What are the three biggest concerns you have for Reston?
My three biggest concerns are:
1. Maintaining and refurbishing RA’s pools, tennis courts, trails, lakes, and open space and “right sizing” only if community needs can continue to be met;
2. Ensuring that development protects Reston’s open space and is largely confined to transit-oriented locations; and
3. Providing additional recreational facilities only when they are supported by a strong business case that takes into account the existing financial burden on RA members.
What do you hope to accomplish by being on the board?
I hope to give voice to the needs of the apartment owners and their tenants and to do so in a respectful, civil manner. I also hope to use my experience as a long-time Reston resident and a land use practitioner in navigating the many land use matters in which the RA has become increasingly involved.
How will your personal or professional experience help you in your role with RA?
During my four years as Reston’s planning commissioner and over 23 years as County Attorney, I have been intimately involved in Reston’s development. (My office took the lead in thwarting the recent effort to develop the Reston National Golf Course.) I will bring that experience and expertise to the position.
Read more about Bobzien and the other candidates in the 2017 Reston Association election on RA’s website.
Hundreds of displeased residents braved chilly temperatures Saturday to participate in a march to protest paid parking at Reston Town Center.
“We believe it’s a huge success, despite the cold weather,” organizer Guarang Shah said. “Final numbers are 450-plus.”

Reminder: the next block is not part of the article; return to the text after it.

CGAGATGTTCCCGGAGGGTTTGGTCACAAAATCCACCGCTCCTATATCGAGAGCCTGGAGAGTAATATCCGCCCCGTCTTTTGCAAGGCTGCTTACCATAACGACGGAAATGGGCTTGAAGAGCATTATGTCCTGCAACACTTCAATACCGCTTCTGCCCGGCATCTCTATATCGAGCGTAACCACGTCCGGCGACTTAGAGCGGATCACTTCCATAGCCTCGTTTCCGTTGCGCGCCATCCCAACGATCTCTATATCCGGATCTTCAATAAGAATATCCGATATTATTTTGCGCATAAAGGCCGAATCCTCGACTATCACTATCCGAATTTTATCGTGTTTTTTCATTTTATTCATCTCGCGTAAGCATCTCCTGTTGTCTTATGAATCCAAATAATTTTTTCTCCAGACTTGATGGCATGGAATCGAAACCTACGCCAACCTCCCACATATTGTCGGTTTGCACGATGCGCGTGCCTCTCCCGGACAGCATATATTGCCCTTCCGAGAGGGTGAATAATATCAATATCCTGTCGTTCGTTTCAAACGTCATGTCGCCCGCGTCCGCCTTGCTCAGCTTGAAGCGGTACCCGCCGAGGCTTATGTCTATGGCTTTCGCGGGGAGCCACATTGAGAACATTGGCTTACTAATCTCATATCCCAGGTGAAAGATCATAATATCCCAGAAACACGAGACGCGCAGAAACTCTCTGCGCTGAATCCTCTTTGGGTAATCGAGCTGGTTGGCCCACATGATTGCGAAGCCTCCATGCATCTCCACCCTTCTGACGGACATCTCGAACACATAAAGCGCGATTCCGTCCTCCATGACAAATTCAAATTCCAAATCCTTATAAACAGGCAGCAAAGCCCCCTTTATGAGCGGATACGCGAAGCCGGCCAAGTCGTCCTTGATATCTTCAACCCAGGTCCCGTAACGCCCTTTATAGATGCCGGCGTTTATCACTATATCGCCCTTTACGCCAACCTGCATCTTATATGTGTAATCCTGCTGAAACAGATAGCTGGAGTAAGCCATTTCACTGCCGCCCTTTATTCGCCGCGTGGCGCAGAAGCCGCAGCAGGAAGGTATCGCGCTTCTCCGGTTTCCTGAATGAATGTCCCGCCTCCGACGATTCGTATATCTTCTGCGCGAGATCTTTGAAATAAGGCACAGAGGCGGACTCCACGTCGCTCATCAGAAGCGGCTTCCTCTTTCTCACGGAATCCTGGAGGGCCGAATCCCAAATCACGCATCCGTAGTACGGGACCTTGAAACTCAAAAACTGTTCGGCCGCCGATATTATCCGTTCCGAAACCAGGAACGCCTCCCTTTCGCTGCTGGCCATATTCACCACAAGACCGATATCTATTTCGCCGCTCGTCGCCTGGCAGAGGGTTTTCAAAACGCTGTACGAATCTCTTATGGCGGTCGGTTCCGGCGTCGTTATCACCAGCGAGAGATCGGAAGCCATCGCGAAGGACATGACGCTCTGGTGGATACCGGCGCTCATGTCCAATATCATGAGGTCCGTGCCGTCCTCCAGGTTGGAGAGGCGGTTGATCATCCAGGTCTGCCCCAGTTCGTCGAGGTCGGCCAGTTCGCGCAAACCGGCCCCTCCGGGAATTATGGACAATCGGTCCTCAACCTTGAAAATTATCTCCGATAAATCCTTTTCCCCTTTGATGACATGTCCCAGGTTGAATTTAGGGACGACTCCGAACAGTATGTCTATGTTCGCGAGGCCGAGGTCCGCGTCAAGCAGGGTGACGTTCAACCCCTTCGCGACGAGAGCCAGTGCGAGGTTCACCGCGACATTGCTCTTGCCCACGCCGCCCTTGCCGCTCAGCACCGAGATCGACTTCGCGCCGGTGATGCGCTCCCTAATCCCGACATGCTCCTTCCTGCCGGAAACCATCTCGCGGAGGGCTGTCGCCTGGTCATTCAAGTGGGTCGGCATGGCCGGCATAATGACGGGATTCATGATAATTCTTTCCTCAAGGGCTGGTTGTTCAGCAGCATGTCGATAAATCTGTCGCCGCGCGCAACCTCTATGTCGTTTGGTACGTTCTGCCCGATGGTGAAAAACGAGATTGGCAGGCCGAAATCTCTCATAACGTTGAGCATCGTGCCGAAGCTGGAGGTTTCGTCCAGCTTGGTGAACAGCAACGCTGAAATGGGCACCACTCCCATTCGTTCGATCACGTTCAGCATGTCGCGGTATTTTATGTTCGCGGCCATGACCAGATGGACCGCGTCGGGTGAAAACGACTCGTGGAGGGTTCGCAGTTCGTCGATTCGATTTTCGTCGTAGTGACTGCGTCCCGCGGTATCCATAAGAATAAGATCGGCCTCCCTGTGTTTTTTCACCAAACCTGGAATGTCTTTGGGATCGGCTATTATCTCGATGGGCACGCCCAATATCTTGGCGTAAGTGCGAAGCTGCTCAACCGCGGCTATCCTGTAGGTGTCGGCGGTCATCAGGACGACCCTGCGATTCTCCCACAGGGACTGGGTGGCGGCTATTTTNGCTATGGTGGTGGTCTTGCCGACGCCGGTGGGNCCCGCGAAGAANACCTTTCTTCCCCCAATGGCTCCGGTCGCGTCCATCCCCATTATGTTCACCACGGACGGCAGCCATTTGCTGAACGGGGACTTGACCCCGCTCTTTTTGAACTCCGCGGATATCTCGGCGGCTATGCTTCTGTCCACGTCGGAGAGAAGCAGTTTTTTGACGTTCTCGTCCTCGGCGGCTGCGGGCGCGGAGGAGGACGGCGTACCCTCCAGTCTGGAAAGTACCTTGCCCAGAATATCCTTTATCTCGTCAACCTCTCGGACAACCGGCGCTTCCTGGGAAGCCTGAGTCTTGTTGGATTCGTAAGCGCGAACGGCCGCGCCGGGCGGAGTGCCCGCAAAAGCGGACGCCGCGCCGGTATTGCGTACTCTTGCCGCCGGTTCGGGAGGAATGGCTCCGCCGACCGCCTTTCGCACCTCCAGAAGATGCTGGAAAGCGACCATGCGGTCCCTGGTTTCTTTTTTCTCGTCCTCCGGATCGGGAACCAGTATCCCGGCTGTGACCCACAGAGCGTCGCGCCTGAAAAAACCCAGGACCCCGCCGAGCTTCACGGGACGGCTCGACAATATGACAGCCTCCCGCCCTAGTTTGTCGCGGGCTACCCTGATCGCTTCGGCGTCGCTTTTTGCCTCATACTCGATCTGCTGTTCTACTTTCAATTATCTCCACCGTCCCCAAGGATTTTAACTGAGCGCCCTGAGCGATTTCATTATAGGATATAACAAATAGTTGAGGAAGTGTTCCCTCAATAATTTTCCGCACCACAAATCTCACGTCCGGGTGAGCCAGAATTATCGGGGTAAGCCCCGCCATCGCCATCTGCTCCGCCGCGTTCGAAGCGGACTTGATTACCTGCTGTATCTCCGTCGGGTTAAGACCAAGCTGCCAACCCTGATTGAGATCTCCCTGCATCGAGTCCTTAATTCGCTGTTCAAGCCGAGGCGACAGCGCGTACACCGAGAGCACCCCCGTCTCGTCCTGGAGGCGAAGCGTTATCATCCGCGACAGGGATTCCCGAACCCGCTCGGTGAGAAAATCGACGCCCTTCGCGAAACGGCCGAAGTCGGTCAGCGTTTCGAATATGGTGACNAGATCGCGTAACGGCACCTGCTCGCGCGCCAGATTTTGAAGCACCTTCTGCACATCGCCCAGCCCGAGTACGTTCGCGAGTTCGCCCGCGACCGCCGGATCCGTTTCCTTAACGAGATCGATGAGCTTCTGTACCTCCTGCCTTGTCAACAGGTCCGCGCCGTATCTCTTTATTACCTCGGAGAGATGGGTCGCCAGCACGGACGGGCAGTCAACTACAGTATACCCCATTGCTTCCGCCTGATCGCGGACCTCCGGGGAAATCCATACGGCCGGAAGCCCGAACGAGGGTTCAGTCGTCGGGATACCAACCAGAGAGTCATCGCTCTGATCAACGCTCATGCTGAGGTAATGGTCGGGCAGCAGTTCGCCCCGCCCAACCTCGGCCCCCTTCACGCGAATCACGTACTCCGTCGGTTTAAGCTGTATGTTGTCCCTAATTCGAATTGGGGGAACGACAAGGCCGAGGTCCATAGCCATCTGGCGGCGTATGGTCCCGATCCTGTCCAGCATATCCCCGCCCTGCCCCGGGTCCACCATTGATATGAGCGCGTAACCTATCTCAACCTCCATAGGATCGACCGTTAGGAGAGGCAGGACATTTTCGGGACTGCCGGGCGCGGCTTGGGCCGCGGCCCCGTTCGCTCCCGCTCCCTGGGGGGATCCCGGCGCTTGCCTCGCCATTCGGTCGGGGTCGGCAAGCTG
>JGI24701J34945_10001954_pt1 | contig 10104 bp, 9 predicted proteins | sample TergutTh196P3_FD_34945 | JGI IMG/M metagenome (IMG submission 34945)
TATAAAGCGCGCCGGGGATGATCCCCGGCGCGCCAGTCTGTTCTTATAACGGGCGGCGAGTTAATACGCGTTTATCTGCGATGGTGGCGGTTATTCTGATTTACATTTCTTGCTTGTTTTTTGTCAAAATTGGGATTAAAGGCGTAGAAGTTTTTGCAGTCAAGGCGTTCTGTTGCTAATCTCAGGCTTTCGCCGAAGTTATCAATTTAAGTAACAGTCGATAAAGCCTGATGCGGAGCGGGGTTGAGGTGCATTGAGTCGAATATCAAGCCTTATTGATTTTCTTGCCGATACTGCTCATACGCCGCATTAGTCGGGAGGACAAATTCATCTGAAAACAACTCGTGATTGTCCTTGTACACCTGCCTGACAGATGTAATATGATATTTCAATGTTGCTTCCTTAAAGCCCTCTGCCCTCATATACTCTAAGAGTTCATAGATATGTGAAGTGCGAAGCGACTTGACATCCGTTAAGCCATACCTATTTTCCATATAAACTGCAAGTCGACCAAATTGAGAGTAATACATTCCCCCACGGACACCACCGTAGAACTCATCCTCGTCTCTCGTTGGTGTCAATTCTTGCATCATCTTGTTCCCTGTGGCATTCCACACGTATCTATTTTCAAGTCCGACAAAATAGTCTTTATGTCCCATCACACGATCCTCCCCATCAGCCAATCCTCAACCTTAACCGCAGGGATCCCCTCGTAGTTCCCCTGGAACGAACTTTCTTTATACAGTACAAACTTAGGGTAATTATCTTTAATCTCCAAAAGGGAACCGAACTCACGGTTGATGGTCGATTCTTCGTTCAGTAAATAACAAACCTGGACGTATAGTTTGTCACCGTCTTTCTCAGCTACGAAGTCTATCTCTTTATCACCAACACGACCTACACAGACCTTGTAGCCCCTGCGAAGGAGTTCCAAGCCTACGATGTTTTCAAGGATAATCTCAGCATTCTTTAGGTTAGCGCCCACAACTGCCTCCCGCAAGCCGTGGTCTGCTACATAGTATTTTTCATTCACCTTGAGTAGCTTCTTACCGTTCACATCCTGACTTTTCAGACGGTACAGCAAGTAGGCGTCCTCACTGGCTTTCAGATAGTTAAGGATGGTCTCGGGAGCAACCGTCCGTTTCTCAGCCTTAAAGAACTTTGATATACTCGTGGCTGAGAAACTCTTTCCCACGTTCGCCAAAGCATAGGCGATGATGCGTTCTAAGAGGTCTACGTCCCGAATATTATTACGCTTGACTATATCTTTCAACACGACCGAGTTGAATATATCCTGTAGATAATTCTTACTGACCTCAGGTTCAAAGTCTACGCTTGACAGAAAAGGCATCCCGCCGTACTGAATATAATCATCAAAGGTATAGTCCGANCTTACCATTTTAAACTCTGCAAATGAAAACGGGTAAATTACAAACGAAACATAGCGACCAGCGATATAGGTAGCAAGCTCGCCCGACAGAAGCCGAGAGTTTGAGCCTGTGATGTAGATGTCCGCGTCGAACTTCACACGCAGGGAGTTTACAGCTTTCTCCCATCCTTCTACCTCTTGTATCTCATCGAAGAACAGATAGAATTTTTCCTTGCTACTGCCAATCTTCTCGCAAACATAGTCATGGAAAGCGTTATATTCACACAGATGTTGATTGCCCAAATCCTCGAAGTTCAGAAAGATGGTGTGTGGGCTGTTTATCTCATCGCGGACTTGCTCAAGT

Reston Town Center patrons and business owners have been making their displeasure known since RTC owners Boston Properties announced last year their plan to institute paid parking. The initiative went into effect Jan. 3, after which businesses have said their customer base has dwindled.
Reston Town Center paid parking protest https://t.co/Fgbvs74YXf
— Dave Emke (@emkedave) March 4, 2017
The throng of protesters began their afternoon march in the parking lot of Winwood Children’s Center on New Dominion Parkway. Aaron Gordon, owner of Red Velvet Cupcakery at RTC, stood among the protesters in the parking lot and said the support shown by local residents means a lot to merchants affected by the decision by RTC owners Boston Properties.
“It feels like we’re not the only ones in this battle; it feels like everyone has the same anger,” Gordon said. “We’ve been making the argument that we’re down in sales and customers are no longer coming, and this proves our point.”
The protesters were not given permission by Boston Properties to march within Reston Town Center; however, the marchers’ path did cut through — under the close eye of security — as they worked their way back to New Dominion Parkway. After looping around Not Your Average Joe’s, the protesters lined up along the parkway and were greeted by a large amount of honked support from passing motorists.
Marchers were encouraged to document the event on social media with the hashtag #parkfreertc.
— #Resist (@KevinPrecht) March 4, 2017
— EJay (@AvenueFoche) March 4, 2017